The Panzerfaust (German: “armor fist” or “tank fist”, plural: Panzerfäuste) is an inexpensive, single shot, recoilless Germananti-tank weapon of World War II. It consists of a small, disposable pre-loaded launch tube firing a high-explosive anti-tank warhead, and was intended to be operated by a single soldier. The Panzerfaust’s direct ancestor was the similar, smaller-warhead Faustpatrone ordnance device. The Panzerfaust was in use from 1943 until the end of the war The weapon’s concepts played an important part in the development of the later Russian RPG weapon systems such as the RPG-2 Most notably, the RPG-7 added a sustainer rocket motor to the grenade.
Development began in 1942 on a larger version of the Faustpatrone. The resulting weapon was the Panzerfaust 30, with a total weight of 5.1 kilograms (11.2 lb) and total length of 104.5 centimetres (3.4 ft). The launch tube was made of low-grade steel 44 millimetres (1.7 in) in diameter, containing a 95-gram (3.4 oz) charge of black powder propellant. Along the side of the tube were a simple folding rear sight and a trigger. The edge of the warhead was used as the front sight. The oversize warhead (140 mm (5.5 in) in diameter) was fitted into the front of the tube by an attached wooden tail stem with metal stabilizing fins.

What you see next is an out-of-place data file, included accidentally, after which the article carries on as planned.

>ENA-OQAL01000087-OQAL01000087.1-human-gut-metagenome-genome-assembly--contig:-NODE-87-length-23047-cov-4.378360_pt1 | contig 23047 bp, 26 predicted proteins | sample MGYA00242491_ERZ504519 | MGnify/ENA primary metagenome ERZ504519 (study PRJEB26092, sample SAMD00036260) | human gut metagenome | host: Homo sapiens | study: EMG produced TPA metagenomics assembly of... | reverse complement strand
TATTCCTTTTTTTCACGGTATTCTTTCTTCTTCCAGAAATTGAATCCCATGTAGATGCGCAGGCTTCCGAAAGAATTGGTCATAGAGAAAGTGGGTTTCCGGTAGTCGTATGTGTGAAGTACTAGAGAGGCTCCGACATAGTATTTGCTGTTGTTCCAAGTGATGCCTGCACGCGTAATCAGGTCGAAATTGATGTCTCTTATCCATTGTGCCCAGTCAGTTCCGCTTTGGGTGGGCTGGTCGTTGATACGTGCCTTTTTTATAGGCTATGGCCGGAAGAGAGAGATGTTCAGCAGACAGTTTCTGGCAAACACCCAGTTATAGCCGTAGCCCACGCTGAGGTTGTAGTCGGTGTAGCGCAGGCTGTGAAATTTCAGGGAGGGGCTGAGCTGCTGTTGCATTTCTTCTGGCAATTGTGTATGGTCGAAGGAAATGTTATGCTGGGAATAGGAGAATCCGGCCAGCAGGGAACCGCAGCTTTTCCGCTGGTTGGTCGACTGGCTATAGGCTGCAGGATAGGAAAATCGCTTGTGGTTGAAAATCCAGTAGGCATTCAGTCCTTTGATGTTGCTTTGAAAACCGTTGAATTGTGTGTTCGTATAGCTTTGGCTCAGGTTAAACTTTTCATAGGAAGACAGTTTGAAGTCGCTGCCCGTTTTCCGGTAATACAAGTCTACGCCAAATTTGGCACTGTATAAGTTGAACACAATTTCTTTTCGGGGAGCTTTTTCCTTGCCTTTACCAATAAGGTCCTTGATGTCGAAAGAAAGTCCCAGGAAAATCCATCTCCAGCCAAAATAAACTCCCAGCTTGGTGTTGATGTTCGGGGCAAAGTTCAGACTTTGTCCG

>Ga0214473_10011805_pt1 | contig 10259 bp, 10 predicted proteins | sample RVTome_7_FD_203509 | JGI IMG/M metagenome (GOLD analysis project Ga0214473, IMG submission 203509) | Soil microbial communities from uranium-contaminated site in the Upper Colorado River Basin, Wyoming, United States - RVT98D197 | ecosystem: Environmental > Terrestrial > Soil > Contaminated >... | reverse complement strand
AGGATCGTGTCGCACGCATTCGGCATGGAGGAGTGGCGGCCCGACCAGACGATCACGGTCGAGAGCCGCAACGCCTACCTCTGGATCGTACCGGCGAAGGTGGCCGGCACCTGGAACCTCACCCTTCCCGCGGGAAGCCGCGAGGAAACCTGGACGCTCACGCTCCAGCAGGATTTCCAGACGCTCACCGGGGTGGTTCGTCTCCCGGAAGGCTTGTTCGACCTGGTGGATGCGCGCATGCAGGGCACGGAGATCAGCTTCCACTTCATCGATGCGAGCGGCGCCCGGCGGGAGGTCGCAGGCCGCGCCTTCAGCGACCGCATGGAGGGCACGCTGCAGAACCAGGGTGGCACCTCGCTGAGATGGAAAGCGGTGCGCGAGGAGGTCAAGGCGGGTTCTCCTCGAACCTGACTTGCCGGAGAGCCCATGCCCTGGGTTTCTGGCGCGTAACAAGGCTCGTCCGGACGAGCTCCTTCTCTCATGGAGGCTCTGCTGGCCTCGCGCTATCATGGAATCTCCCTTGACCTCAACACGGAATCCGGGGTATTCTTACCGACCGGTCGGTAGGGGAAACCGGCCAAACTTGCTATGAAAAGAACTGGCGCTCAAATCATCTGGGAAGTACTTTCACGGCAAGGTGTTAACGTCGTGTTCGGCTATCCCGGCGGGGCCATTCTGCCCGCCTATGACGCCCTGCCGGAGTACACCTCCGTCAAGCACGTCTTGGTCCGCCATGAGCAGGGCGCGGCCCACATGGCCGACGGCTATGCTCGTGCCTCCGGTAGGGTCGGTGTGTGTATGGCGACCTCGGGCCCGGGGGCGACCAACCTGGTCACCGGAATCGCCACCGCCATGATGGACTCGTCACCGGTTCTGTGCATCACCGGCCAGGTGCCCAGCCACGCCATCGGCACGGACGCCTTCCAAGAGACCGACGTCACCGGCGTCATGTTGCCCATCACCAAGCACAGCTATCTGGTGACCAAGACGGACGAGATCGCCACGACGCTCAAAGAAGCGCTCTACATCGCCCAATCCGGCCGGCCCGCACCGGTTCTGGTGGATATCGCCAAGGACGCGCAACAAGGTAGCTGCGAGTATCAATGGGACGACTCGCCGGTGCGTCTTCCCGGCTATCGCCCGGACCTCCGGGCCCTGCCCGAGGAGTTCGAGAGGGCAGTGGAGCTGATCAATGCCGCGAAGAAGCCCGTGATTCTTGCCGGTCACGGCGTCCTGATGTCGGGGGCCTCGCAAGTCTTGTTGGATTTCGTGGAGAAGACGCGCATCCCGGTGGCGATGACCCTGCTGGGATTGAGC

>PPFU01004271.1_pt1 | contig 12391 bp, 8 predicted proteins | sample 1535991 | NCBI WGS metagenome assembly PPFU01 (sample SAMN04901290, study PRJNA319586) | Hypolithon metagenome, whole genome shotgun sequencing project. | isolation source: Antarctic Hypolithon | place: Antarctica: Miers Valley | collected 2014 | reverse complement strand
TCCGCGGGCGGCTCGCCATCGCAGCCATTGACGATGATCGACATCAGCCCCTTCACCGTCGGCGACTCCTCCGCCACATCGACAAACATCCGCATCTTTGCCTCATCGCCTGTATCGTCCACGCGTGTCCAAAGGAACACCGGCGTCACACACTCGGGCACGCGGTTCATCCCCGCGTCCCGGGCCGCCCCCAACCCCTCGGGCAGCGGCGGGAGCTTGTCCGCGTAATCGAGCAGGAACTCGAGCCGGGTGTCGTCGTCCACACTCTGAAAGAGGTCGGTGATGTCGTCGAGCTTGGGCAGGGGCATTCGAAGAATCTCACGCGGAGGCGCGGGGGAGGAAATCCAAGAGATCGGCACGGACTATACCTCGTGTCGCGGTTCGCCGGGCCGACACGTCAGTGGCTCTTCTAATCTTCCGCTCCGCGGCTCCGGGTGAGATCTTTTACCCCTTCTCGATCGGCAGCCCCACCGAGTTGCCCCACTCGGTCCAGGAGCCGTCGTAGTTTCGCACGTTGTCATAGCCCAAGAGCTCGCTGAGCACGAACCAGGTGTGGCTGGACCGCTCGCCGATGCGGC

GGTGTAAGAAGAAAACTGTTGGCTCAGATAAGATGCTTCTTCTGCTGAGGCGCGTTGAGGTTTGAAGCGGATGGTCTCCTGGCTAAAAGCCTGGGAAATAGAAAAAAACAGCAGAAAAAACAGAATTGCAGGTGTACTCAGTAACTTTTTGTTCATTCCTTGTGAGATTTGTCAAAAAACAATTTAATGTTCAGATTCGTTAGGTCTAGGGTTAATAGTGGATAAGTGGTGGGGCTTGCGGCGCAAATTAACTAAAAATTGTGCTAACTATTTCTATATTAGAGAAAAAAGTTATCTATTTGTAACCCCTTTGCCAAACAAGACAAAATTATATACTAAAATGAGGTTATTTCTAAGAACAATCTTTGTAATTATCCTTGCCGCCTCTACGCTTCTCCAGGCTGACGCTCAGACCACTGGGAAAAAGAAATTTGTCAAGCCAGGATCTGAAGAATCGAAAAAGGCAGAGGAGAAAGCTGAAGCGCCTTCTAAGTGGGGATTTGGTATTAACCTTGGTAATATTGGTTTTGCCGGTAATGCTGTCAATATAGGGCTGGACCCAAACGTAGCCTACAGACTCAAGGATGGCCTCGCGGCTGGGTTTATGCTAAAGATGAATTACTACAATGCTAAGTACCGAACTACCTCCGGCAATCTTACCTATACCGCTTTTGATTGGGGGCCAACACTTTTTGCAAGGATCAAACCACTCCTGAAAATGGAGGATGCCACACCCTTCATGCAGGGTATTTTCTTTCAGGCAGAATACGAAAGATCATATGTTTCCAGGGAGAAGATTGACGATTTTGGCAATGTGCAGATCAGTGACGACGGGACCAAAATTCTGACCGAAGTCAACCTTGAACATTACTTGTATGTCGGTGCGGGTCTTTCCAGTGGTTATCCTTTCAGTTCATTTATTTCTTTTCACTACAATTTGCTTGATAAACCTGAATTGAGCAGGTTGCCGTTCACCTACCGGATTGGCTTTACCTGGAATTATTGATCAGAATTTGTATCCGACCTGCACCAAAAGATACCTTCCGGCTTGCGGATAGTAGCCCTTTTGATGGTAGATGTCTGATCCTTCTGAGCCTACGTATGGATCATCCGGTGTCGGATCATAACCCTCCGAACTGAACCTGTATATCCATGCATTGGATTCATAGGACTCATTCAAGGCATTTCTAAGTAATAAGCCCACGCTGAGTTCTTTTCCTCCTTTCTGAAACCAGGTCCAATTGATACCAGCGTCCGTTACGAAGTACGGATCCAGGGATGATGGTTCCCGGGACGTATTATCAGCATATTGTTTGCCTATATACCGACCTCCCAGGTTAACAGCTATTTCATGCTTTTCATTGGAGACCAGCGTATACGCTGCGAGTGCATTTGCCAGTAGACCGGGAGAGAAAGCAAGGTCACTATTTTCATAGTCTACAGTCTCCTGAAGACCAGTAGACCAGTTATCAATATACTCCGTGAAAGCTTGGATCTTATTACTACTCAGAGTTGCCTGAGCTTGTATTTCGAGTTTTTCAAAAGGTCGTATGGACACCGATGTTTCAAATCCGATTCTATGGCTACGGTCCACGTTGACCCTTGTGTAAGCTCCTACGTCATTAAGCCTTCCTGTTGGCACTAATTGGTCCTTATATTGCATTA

The warhead weighed 2.9 kilograms (6.4 lb) and contained 0.8 kilograms (1.8 lb) of a 50:50 mixture of TNT and hexogen explosives, and had armour penetration of 200 millimetres (7.9 in).The Panzerfaust often had warnings written in large red letters on the upper rear end of the tube, the words usually being “Achtung. Feuerstrahl.” (“Beware. Fire jet.”). This was to warn soldiers to avoid the backblast.
After firing, the tube was discarded, making the Panzerfaust the first disposable anti-tank weapon. The weapon, when correctly fired from the crook of the arm, could with its shaped charge warhead penetrate the armour of any armoured fighting vehicle of the period.